Kaine, Allen rally Northern Virginia supporters

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Photo - Democratic candidate Tim Kaine and Republican candidate George Allen face off in a debate for the Virginia U.S. Senate seat on Sept. 20, 2012. (Graeme Jennings/Examiner)
Democratic candidate Tim Kaine and Republican candidate George Allen face off in a debate for the Virginia U.S. Senate seat on Sept. 20, 2012. (Graeme Jennings/Examiner)
Local,Virginia,Steve Contorno

Virginia's hotly contested U.S. Senate race rolled through the D.C. region Tuesday with Democrat Tim Kaine reaching out to the female voters who could swing the critical suburban vote and Republican George Allen zeroing in on the defense spending that fuels the region's economy.

Both candidates were doubling down on issues they believe will drive Northern Virginians to the polls in three weeks.

Kaine ripped Allen and Republicans for supporting abortion restrictions that he said demonstrate a lack of respect for women. He charged that Allen would help congressional Republicans outlaw abortion. Kaine leads among women and is betting that the gender gap could prove decisive.

"The women's vote is going to be very, very critical in this election," Kaine said. "The two big themes are: What do women voters do and do the super-PACs make a difference? After it's all said and done, there will be a lot of people looking at that."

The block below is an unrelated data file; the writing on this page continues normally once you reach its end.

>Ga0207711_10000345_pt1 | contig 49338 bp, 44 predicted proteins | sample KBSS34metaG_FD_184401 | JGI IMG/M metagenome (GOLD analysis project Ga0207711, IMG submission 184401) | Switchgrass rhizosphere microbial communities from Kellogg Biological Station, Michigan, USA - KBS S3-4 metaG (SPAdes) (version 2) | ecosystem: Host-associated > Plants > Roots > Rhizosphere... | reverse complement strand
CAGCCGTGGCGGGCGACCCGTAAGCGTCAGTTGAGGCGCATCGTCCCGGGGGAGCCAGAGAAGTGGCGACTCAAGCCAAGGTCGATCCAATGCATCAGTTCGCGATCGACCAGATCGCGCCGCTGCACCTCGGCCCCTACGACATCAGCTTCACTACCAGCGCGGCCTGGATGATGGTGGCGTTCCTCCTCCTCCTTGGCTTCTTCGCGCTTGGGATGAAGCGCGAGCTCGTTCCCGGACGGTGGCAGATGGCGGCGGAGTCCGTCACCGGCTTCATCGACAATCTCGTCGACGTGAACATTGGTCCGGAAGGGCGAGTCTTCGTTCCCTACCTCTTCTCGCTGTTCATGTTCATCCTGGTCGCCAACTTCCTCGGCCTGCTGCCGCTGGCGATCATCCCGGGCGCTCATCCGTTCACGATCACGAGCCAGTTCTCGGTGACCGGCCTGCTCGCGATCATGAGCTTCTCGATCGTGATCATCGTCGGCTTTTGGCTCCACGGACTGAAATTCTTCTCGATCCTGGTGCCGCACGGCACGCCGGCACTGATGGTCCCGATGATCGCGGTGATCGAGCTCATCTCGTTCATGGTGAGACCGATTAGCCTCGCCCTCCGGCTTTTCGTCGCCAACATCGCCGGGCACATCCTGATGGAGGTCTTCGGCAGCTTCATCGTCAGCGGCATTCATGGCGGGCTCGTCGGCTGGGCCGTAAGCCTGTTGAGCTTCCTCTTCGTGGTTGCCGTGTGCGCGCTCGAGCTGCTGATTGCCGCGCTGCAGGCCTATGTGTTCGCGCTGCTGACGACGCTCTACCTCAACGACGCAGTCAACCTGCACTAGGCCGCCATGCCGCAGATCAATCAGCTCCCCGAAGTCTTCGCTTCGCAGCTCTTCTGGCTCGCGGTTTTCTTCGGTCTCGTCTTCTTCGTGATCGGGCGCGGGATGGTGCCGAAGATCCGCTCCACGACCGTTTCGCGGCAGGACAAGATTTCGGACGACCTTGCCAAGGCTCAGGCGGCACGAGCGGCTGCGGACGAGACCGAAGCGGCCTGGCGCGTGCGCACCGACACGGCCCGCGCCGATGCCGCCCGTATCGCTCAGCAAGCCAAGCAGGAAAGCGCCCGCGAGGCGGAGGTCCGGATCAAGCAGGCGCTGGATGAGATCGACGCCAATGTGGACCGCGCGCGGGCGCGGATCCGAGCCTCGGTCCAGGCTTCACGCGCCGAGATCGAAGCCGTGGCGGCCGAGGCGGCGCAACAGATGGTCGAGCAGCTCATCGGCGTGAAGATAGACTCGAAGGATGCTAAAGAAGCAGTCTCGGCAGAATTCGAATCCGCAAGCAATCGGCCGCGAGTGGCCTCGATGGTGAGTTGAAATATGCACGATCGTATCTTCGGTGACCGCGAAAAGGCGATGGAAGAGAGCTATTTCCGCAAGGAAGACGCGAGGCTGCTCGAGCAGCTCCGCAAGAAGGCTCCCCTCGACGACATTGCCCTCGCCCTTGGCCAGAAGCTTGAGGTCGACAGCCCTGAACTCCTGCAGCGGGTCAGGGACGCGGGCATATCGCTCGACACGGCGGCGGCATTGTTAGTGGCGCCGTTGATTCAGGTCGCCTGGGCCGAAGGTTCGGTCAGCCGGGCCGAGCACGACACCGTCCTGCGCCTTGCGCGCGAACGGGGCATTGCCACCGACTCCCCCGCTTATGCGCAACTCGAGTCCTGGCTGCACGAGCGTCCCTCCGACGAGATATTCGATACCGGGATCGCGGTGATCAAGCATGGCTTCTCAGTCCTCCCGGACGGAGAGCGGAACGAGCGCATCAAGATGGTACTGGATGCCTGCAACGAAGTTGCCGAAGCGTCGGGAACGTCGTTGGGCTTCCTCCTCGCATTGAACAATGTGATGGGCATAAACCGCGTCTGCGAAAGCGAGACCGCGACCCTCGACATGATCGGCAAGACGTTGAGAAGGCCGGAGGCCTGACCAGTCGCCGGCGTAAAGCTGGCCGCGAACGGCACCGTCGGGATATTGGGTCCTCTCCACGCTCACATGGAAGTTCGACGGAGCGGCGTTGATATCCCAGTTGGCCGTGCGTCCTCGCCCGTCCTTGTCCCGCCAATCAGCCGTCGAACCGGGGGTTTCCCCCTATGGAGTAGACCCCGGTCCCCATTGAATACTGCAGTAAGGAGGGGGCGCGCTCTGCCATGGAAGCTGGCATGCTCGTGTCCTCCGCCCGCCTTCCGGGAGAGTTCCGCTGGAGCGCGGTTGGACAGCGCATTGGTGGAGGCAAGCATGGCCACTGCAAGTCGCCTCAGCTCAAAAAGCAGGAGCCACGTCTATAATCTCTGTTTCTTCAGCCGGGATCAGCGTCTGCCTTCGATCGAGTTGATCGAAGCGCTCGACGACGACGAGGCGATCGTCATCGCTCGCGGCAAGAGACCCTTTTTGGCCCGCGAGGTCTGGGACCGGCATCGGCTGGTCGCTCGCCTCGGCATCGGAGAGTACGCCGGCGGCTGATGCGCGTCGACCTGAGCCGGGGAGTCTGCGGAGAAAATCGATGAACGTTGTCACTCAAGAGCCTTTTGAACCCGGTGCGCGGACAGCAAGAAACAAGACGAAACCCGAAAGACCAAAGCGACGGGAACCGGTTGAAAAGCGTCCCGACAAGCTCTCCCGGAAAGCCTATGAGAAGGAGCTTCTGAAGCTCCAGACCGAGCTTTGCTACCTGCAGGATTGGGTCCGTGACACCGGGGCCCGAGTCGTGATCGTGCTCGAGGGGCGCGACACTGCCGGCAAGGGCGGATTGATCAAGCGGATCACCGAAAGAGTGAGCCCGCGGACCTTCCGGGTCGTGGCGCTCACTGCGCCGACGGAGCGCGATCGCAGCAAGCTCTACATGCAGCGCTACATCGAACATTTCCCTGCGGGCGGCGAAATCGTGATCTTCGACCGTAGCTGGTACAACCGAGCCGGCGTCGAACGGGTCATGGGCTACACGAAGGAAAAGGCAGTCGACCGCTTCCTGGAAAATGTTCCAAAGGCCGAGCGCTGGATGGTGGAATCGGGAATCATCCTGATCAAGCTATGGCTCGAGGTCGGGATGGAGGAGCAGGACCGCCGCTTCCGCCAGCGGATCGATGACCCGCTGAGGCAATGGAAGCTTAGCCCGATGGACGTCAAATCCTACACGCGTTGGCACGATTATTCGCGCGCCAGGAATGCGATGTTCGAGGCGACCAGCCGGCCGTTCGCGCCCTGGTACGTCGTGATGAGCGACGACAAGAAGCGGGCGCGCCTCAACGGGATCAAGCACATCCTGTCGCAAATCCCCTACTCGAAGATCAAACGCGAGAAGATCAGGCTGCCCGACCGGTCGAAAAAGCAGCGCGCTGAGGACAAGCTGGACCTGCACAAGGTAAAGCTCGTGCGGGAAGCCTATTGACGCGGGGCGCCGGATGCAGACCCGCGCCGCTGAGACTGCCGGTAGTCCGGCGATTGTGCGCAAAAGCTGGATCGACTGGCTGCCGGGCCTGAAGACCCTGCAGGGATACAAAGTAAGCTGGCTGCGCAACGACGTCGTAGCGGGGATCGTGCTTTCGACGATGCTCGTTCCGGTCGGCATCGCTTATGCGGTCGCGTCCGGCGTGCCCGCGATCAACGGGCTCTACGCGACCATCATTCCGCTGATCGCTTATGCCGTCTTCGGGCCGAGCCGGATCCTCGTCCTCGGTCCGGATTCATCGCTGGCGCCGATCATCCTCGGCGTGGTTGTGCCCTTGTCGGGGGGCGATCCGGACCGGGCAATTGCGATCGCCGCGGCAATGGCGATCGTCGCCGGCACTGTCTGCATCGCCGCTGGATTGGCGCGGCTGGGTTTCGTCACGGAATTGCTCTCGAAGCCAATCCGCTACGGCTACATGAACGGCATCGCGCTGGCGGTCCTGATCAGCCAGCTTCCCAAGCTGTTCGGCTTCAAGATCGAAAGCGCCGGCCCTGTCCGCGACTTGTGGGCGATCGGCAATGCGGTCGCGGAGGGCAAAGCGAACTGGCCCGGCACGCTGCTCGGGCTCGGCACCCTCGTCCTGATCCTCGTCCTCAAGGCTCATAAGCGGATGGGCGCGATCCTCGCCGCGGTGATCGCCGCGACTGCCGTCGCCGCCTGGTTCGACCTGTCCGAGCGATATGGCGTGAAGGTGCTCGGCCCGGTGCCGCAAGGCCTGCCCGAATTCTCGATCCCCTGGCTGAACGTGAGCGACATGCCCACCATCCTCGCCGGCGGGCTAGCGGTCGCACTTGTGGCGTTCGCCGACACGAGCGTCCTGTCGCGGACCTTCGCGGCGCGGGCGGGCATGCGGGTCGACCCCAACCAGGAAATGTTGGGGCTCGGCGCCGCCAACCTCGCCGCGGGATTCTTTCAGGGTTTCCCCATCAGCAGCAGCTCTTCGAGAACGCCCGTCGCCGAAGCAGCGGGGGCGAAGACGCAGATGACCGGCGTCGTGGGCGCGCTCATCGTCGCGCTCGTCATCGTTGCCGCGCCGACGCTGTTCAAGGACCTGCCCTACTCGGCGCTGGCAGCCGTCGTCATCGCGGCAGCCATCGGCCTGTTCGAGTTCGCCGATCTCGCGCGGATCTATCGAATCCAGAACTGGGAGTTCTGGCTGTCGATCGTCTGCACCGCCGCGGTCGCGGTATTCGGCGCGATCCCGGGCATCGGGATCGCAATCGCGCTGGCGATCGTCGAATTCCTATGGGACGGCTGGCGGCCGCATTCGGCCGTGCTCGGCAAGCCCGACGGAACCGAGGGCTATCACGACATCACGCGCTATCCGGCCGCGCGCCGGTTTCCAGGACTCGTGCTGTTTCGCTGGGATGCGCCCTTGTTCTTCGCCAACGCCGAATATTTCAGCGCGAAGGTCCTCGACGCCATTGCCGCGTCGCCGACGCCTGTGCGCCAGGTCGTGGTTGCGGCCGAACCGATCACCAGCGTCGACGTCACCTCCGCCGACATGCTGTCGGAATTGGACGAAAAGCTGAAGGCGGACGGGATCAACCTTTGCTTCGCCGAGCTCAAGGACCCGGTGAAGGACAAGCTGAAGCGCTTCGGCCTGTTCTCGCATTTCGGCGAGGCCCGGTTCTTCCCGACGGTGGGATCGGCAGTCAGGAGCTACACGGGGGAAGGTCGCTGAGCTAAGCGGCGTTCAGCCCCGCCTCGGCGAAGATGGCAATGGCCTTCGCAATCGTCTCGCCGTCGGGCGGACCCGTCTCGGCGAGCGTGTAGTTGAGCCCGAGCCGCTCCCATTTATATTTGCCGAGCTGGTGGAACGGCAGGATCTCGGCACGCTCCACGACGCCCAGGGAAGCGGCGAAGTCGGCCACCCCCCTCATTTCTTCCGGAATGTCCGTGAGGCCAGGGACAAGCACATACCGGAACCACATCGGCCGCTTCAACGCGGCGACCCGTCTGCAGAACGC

Video from Kaine's event:

Polls show Kaine with an edge in Northern Virginia suburbs immediately outside Washington and Allen leading in the exurbs.

Allen on Tuesday focused on $500 million in looming military cuts, which could devastate a Northern Virginia economy heavily dependent on Pentagon spending. Allen met in Arlington with defense industry representatives concerned about U.S. corporate tax rates and the uncertainty a politically polarized Congress is creating on budget matters, particularly at the Pentagon.

Video from Allen's event:

Allen has repeatedly criticized Kaine for supporting a debt ceiling deal struck last year by Congress and the White House that would impose $1 trillion in budget cuts unless the two sides can work out a new budget deal before year's end.

"This is affecting a lot of good-paying jobs around here in Northern Virginia," Allen said. "I don't think most men or women think it's the right thing to do, not with the potential of devastating a lot of jobs."

Kaine and Allen meet for their third and final televised debate Thursday in Blacksburg.

scontorno@washingtonexaminer.com

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